The third week of summer began and the fruit of “Peace” became our theme of the week; patience, kindness, goodness, faithfulness, generosity, modesty, gentleness,  self-control, and chastity followed. I selected a different virtue each week to be the focus for our family. For many years, I used this format for our summer activity. To me it was the easiest way to teach the children how to grow in character, wisdom and virtue. It bore the most fruit. Whenever I speak to young mothers about summertime, I suggest this activity. I also encourage them to be creative and make it their own. As the children grew in age, different activities replaced these. However, I knew that I had laid in my children the foundation for godly character. Once planted in their soul through songs, scripture, teaching, and practice, I knew it would continue to grow a harvest in their hearts. This is what God promised in His word; “Train up a child in the way of the Lord and when he gets old he will not depart from it.”

My tag line for my ministry, “Little Pink Dress Ministry,” is to “Accessorize With Virtue.” I teach women that before they leave home, along with reapplying their lipstick and finding just the right earrings to make their outfit complete, to put on Christ. No matter if we are 2 or 22, a preschooler or a high schooler, a newlywed or an empty nester, a new mom or the mother of many, we are never too old or too young to accessorize with virtue. Virtue is what set the saints apart to do a work for God. As they emptied their hearts of sin each day God filled them with Godly character. In order to grow the fruits of the Spirit in our lives it takes plowing the soul of our hardened hearts, pulling out the weeds of sin, fertilizing our lives with prayer, planting the seeds of good deeds, and watering the soul of our hearts with the sacraments. Practice makes perfect! We must put action to our faith. A wise mother will cultivate a life of prayer, virtue and frequenting the sacraments. She will follow the Saints as they followed Jesus, and pass her faith down to her children.

Copyright 2016 Ellen Mongan. All rights reserved. Copyright 2016 Ellen Mongan. All rights reserved.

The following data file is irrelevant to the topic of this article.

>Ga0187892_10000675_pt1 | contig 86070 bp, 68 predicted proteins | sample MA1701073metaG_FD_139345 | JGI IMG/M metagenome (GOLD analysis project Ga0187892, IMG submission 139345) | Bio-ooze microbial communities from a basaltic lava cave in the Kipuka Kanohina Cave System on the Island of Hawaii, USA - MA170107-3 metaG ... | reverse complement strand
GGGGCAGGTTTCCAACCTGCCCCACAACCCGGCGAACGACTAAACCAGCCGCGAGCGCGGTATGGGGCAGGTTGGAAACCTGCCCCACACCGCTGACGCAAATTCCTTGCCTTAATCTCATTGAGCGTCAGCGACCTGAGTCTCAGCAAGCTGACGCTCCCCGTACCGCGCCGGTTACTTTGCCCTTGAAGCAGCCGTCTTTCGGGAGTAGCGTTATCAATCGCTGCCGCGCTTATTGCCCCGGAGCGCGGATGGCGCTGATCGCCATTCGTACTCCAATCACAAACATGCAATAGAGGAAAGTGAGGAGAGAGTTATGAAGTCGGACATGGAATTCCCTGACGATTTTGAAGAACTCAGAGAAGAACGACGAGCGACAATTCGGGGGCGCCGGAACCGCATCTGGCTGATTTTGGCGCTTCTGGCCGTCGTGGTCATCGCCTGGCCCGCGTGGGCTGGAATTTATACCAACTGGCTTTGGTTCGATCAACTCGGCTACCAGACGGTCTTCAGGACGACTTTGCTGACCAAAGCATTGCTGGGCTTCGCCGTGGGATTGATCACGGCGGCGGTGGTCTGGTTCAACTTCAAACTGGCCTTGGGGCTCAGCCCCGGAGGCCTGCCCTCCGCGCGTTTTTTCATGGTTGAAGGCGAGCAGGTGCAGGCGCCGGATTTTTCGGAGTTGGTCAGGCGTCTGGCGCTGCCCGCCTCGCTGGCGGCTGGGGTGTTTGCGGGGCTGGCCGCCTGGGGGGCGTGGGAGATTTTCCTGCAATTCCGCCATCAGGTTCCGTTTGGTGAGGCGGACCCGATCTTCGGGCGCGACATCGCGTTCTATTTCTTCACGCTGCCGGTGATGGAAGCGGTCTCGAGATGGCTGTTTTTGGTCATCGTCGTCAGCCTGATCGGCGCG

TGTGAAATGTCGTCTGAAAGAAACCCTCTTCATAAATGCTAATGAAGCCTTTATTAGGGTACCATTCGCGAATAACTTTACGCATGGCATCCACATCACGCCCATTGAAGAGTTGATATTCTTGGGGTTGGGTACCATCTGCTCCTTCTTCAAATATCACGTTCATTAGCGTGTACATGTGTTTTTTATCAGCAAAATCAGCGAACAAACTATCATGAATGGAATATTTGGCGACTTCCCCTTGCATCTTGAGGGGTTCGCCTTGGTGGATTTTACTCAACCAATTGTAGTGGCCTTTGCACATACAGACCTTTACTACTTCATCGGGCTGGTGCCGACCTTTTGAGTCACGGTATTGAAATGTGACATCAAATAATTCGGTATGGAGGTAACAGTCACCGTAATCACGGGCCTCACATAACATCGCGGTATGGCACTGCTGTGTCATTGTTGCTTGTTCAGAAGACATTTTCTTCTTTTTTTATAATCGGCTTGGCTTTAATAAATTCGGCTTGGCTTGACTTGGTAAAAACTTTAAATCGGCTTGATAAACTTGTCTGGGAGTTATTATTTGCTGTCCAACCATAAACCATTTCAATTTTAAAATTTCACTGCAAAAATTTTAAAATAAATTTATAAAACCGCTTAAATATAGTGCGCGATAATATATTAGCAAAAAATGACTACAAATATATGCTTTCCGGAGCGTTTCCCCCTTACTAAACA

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Summertime is the perfect time to teach your children just how to “Accessorize with Virtue.” Our vocation as mothers is very, very important. We are raising the next generation. Mom, what are you planting in your children’s hearts? What fruit are you harvesting? If they learn to put on the garment of praise, they will learn to walk with the joy of the Lord as their strength. If they learn to lay down their life for their siblings they will be able to lay down their life in service to Jesus Christ. If they learn how to walk in virtue as a child and practice it daily; they will grow a character of godliness. How about making it a contest like we did one summer while vacationing with our grandchildren? At the end of each day their parents would select who would had won the crown. Then their dad would place a crown on the head of the daughter who was the "Queen of Virtue" for that day! Competition between siblings is a great catalyst in promoting growth in virtue.

Teach your child to accessorize with virtue and they will always be in style. They will be an example to others, just like the Saints, and lead others to follow Jesus. Let summer begin! Mom you are the captain of your ship; set your direction heavenward! If you dress yourself in virtue, you will be fashionably blessed.

Image via Flickr. Edited in Canva. Image via Flickr. Edited in Canva.

Read the rest of our Summer Survival Guide here.

Copyright 2016 Ellen Mongan